The first time I saw the Naked60BMP it was sold out, but I knew it had to be mine. The layout I like and the ability to make it Bluetooth, in something so unique and portable? Sold. So when it finally came back in stock, I immediately grabbed a red one, because that was the only one that came with the artwork on a white background. Not necessarily my favorite cover color or material, but I figured I could source some interesting PU type of material and make it look like a makeup compact that’s actually a surprise keyboard.
After getting the kit and seeing that the artwork also covers the bottom plate, I started feeling like it was kind of a shame to cover it up. I thought about maybe using clear plastic, but then a very smart artist and keyboard friend suggested I replicate the art and heat transfer it onto the suede. That’s when I realized: the red was actually great, I just needed to make it my own and lean into the red-and-gold found so widely in Chinese (and Japanese) art as a part of my aesthetic.
I didn’t find the original art itself on the PCB files, but I did find this great vector art (helpfully filled in red and gold) and purchased it. A bunch of clicking on divide and merge in Illustrator’s Pathfinder later, I ended up with a file that was essentially one big path plus the inner cut outs instead of 2 paths per each individual petal and leaf, which the Cricut software could finally manage to actually set up to cut.
I then found a local place that sells adhesive and heat transfer vinyls and picked up some in gold (and a bunch of other colors, thanks stimmy). This specific heat transfer I got is the Siser EasyWeed Stretch, which doesn’t quite have the (scratchable) mirrored surface of their metallics, but still has plenty of shine and I figured being the stretch variety would help prevent cracking around the hinge area of the cover. The cover material is closer to 12.5 inches wide at the widest point, while the biggest safe cutting area on my machine is 11.5 inches wide, but that’s fine – the little slices that are not patterned are mostly hidden under keycaps anyway.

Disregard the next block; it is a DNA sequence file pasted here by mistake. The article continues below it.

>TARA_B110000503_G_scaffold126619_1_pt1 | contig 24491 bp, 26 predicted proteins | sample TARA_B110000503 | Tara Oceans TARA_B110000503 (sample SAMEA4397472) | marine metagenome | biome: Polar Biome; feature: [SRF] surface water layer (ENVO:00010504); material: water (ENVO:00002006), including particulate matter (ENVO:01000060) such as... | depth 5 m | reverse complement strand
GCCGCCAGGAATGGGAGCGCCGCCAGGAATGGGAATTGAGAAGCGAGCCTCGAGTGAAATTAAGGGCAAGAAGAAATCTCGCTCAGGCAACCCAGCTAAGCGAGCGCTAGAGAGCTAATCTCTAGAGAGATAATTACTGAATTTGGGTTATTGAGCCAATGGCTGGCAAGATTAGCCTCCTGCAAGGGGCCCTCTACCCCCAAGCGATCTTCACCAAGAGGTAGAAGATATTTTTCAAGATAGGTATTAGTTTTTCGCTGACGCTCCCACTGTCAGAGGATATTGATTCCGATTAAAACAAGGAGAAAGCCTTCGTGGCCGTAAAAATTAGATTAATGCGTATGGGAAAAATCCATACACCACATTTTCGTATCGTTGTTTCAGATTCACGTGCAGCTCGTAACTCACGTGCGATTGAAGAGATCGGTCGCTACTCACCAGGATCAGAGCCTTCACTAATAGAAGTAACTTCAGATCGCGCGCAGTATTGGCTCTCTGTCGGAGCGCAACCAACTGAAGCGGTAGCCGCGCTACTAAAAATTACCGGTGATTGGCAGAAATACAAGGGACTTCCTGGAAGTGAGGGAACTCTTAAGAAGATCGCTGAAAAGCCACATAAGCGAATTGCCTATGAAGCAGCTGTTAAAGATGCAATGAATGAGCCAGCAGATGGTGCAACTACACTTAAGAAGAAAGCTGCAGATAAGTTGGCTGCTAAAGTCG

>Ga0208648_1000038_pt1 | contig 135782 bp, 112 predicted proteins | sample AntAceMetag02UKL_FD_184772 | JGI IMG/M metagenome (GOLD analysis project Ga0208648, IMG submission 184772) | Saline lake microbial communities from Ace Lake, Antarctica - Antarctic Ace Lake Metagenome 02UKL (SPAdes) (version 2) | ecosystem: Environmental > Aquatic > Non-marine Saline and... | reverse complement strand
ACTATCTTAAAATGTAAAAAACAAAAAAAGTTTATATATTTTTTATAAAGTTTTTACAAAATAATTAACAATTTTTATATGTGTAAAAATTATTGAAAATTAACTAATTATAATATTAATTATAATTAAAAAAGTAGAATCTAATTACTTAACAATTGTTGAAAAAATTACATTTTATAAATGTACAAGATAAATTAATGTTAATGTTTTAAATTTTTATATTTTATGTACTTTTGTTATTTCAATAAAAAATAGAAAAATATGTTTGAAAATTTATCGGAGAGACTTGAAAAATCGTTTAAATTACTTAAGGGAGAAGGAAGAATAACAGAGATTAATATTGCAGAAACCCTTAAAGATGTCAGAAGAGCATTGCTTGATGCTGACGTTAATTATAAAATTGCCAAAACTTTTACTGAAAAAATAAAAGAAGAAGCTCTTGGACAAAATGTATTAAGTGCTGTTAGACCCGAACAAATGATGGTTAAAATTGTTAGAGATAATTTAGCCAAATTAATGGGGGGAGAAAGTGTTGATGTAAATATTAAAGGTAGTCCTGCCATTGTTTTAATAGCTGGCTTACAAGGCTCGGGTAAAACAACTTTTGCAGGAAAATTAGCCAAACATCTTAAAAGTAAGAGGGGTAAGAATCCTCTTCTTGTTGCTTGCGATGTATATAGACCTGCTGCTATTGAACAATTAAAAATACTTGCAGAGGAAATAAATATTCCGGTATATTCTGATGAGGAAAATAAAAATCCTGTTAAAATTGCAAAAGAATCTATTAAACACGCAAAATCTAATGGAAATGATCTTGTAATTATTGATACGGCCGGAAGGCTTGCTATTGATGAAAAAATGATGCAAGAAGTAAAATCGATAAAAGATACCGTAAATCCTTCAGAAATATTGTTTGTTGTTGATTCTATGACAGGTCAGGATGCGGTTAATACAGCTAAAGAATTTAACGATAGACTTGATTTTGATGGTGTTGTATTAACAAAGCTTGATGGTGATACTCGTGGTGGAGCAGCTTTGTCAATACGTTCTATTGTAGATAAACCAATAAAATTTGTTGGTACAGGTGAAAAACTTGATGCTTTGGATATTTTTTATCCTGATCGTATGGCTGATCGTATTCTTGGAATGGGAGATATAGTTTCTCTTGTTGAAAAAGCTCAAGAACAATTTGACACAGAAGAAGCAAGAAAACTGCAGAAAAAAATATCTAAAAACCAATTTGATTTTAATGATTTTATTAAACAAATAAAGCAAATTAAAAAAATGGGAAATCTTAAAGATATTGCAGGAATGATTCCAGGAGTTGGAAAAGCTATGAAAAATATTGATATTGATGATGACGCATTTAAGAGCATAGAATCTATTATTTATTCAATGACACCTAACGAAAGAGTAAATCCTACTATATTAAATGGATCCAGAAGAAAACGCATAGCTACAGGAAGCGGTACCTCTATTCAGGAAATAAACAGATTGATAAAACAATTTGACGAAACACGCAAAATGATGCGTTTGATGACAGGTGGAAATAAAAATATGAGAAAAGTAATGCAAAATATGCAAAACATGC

It took a solid 45 minutes for the cut to complete. I did not do a test cut first, but I highly recommend you do if you’re not using a material the cutter machine is specifically calibrated for – I got lucky and the backing material only split in a few places, but it could have been a disaster. Also note that for heat transfer you will want to mirror the image to be cut (it’s usually an option when starting the cut). I did remember to do a test transfer, where I used the lowest heat setting on my little press and a thin slice of the material. I set it in place and used protective paper over it and then kept the press constantly moving over the area for about 25 seconds, letting it cool before peeling off the backing. It adhered perfectly and even after picking at it with tweezers it wouldn’t budge and only showed minimal wrinkling.
After spending for-freaking-ever weeding out all the negative space (the parts where the red should show through) I lined the pattern up with the cover material to best showcase the design on the top cover area, made sure it was all lying flat, and then got to work heating and pressing one overlapping area at a time, making sure to keep something nonstick or unimportant under the areas where the heat transfer went outside of the material so it wouldn’t stick to my heat pad.
After cooling, I cut off the margins of the material, and got to work trimming down the edges cleanly and poking the screw holes back through the vinyl where it had covered them. The edges don’t really show so it doesn’t have to be an ultra-precise job, just enough to prevent raggedy bits from getting caught in anything. I then completed the assembly of the outer case with copius double-sided tape, having already build the keyboard part itself first to make sure it all worked, and voilà! A custom-custom keyboard, ready to travel with me around the house and outside into the world when travel becomes a thing again.